Does Black-Facing/White-Facing In Cosplay Make You Racist?

Can a racist cosplay? Certainly. Can a cosplay be considered racist? Certainly. However, where do we draw the line between what is racist and what is not racist? Today, I would like to look into a specific topic that has been quite “hot” recently, and it involves black-facing/brown-facing.

The Issue

The issue at hand involves PUGOFFKA, one of the top cosplayers/photographers in Cure WorldCosplay. She recently faced backlash due to her Avatar album, specifically she faced backlash due to the Katara cosplayer who used makeup to intentionally darken her skin tone and complexion.

Many were outraged, claiming that the cosplayer is racist and that it’s wrong to engage in brown-facing. The backlash was a bit too much, and PUGOFFKA proceeded to make a post trying to defend her actions. However, that post received major backlash as well and it seems like there is nothing she can do but stand her ground at this point.


The Definition 

Now, there’s a lot to unpack here and there are several layers to this whole thing as it isn’t clear cut on who is wrong and who is right. Let’s begin with the definition of racist which I believe is the core of this whole conversation. Racist is defined as “a person who shows or feels discrimination or prejudice against people of other races, or who believes that a particular race is superior to another.

The keywords here being discrimination, prejudice and superior. So, a general rule of thumb is that if someone feels or shows that someone else’s race is inferior to their own in any way, by that definition, the person is racist.

The next thing to unpack is black-facing/brown-facing. According to Wikipedia, it is defined as “Black-face was and is a form of theatrical make-up used predominantly by non-black performers to represent a caricature of a black person.” At this point, most Malaysian readers out there may think that this isn’t such a big deal, but there is more to black-facing than just trying to represent a black person.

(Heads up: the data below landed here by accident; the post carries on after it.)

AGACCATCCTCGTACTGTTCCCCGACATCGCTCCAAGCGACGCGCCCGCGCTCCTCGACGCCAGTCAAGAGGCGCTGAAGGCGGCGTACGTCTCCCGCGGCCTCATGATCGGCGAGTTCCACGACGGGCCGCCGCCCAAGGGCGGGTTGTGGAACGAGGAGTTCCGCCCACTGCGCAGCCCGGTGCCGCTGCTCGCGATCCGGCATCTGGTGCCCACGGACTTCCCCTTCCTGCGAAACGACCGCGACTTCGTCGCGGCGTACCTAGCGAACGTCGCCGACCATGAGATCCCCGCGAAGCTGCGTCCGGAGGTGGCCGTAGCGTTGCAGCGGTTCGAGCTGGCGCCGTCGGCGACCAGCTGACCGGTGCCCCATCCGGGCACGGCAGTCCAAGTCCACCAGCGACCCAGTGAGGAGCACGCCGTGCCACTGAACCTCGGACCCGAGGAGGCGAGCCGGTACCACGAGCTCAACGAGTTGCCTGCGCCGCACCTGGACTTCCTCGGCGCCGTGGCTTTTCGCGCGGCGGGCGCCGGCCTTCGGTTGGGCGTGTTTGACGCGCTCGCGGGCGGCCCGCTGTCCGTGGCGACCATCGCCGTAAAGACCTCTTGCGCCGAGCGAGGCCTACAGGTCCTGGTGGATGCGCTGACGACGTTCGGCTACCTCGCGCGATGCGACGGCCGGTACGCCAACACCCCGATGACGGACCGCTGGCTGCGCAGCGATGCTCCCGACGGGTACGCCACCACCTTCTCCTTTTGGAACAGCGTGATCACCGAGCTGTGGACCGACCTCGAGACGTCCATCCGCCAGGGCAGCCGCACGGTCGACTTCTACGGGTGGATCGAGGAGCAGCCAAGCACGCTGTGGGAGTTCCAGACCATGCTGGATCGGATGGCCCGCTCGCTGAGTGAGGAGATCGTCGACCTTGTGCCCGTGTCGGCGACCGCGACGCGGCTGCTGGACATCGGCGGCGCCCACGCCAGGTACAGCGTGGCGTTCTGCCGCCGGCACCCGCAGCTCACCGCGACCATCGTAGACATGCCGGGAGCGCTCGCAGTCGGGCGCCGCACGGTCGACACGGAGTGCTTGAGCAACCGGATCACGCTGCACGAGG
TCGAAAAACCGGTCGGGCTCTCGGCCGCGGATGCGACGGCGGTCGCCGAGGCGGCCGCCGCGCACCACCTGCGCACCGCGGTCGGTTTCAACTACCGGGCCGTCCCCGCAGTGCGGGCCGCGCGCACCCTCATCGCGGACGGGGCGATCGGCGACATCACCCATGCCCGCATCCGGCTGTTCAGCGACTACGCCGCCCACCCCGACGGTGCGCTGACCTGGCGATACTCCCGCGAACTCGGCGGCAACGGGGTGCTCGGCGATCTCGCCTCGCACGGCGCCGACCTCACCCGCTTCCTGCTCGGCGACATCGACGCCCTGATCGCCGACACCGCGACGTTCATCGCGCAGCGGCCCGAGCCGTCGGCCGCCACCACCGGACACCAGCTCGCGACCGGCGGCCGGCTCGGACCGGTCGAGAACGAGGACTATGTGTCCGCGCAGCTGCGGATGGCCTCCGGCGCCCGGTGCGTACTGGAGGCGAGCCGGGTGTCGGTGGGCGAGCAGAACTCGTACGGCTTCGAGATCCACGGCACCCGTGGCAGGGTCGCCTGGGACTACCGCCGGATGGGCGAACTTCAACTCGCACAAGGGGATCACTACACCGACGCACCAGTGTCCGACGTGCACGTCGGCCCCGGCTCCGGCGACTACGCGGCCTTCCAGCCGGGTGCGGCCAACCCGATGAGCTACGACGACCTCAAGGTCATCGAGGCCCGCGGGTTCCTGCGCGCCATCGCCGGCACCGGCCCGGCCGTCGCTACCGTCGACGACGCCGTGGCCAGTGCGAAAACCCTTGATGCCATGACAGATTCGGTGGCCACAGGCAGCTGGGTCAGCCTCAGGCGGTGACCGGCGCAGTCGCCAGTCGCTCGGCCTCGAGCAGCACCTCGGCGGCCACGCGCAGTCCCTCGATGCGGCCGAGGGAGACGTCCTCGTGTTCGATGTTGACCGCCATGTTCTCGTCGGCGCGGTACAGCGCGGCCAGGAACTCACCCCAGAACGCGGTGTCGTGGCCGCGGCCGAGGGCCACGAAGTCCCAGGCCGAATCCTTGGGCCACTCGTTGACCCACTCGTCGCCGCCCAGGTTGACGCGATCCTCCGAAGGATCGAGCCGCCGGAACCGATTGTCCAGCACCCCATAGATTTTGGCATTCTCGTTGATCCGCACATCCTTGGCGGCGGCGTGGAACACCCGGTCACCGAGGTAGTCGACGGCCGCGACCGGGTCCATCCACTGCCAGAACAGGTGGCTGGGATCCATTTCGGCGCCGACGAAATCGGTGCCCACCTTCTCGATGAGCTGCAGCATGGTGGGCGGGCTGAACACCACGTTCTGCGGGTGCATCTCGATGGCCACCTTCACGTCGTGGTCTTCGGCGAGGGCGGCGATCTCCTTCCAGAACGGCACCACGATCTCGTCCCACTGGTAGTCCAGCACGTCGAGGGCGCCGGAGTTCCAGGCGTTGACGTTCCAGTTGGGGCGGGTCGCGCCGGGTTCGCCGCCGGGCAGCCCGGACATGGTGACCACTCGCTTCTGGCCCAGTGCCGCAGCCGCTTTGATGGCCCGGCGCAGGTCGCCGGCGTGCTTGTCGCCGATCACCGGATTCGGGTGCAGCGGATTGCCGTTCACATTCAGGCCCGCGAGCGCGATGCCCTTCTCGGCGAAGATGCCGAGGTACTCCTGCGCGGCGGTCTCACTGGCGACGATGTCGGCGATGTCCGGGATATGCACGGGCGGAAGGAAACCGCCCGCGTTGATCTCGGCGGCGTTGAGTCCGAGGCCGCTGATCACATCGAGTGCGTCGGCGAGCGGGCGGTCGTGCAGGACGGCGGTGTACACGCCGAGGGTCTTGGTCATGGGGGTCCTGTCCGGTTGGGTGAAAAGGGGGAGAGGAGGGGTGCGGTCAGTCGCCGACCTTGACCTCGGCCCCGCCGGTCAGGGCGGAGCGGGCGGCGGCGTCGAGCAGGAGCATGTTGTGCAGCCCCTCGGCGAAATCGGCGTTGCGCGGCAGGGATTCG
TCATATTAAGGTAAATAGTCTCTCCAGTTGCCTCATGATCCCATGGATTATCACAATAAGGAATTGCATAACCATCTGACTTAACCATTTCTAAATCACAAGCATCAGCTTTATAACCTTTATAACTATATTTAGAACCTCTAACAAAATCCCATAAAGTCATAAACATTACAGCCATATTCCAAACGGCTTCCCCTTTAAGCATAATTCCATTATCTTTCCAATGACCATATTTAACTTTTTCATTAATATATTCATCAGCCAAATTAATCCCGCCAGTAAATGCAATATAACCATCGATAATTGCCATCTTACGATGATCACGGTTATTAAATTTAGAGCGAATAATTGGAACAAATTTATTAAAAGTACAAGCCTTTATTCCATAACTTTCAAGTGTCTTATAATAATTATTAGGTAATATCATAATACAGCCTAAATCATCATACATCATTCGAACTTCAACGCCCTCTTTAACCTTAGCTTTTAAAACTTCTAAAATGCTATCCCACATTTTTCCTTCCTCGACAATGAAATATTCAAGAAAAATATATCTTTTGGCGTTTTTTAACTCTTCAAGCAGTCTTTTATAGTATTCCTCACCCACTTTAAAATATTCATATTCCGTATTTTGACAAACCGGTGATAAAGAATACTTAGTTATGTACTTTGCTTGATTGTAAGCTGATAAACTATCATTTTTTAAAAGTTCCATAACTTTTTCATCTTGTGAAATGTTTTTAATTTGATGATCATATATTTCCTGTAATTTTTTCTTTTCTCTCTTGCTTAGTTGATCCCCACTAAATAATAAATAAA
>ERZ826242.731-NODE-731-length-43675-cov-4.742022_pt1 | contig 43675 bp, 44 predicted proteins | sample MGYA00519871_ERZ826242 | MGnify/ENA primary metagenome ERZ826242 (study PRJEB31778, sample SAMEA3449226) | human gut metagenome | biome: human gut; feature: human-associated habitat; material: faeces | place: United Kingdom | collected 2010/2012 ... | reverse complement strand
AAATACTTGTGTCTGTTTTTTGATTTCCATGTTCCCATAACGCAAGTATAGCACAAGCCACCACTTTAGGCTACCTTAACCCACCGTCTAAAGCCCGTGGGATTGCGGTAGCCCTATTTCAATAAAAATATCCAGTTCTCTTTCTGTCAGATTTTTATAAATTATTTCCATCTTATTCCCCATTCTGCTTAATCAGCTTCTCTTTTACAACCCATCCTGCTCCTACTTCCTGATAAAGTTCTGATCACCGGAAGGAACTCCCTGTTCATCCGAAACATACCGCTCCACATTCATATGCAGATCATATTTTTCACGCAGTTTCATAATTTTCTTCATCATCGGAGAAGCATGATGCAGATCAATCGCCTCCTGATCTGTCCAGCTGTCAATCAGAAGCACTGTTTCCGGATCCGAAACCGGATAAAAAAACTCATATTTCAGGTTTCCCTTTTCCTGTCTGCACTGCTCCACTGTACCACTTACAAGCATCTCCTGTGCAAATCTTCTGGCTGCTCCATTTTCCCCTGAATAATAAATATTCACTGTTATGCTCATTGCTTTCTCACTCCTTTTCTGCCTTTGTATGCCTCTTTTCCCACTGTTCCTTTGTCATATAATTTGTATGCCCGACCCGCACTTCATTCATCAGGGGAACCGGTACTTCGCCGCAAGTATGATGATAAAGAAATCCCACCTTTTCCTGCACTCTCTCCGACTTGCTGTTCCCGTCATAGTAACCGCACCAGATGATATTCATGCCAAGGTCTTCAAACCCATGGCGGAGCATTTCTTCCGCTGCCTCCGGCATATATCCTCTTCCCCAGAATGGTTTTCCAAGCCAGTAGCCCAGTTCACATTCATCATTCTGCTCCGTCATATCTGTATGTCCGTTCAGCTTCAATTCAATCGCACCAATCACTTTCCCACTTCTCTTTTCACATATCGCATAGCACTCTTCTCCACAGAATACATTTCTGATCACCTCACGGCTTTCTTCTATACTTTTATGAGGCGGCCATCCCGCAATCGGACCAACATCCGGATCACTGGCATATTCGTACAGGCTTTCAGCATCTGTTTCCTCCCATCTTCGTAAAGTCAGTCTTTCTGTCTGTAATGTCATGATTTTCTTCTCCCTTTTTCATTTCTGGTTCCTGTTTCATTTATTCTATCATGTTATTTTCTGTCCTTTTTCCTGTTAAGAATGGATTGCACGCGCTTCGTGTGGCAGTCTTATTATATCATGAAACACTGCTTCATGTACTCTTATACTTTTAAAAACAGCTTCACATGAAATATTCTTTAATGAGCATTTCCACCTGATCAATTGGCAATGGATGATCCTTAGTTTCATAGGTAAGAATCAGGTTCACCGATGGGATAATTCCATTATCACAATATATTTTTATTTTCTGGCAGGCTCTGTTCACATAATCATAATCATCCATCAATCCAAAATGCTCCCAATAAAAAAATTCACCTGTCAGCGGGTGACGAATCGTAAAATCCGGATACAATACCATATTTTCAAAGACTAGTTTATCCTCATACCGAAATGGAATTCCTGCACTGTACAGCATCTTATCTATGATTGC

The black-face character in theatre was usually involved in Minstrel shows which usually displayed black people as “dim-witted, lazy, buffoonish, superstitious, and happy-go-lucky” as quoted from wikipedia. So, essentially, black-facing has connotations to a dark past when white people would make themselves look black to play a character that exhibits stereotypical negative traits, and by extension, propagate negative stereotypes about black people at that time.

*From here thereon out, the term “color-facing” will be used to refer to darkening or lightening one’s complexion and skin tone and does not include connotations relating to the term such as explicitly stereotyping the blacks to streamline the reading experience.


The Argument: Racist or Not Racist?

Not racist!

On one side of the argument, a huge portion argued that the cosplayer is not racist, or at least, she wasn’t engaging in any activity that is purposefully racist by nature, even though she used make up to darken her complexion and skin tone. The main reason for this stance is that cosplay is regarded as a form of art, while the act of making one’s skin tone darker is an extension of the expression of this art to attain the best “accurate” portrayal of the character being cosplayed.

Some go one step further to claim that those who see it as racist are the racists themselves, as the cosplay is not meant to discriminate or show prejudice towards another race, and instead it’s just to portray the character accurately. There are many who also try and flip the scenario to back their opinion, saying that they’ve whitened their complexion to cosplay characters with a lighter skin tone.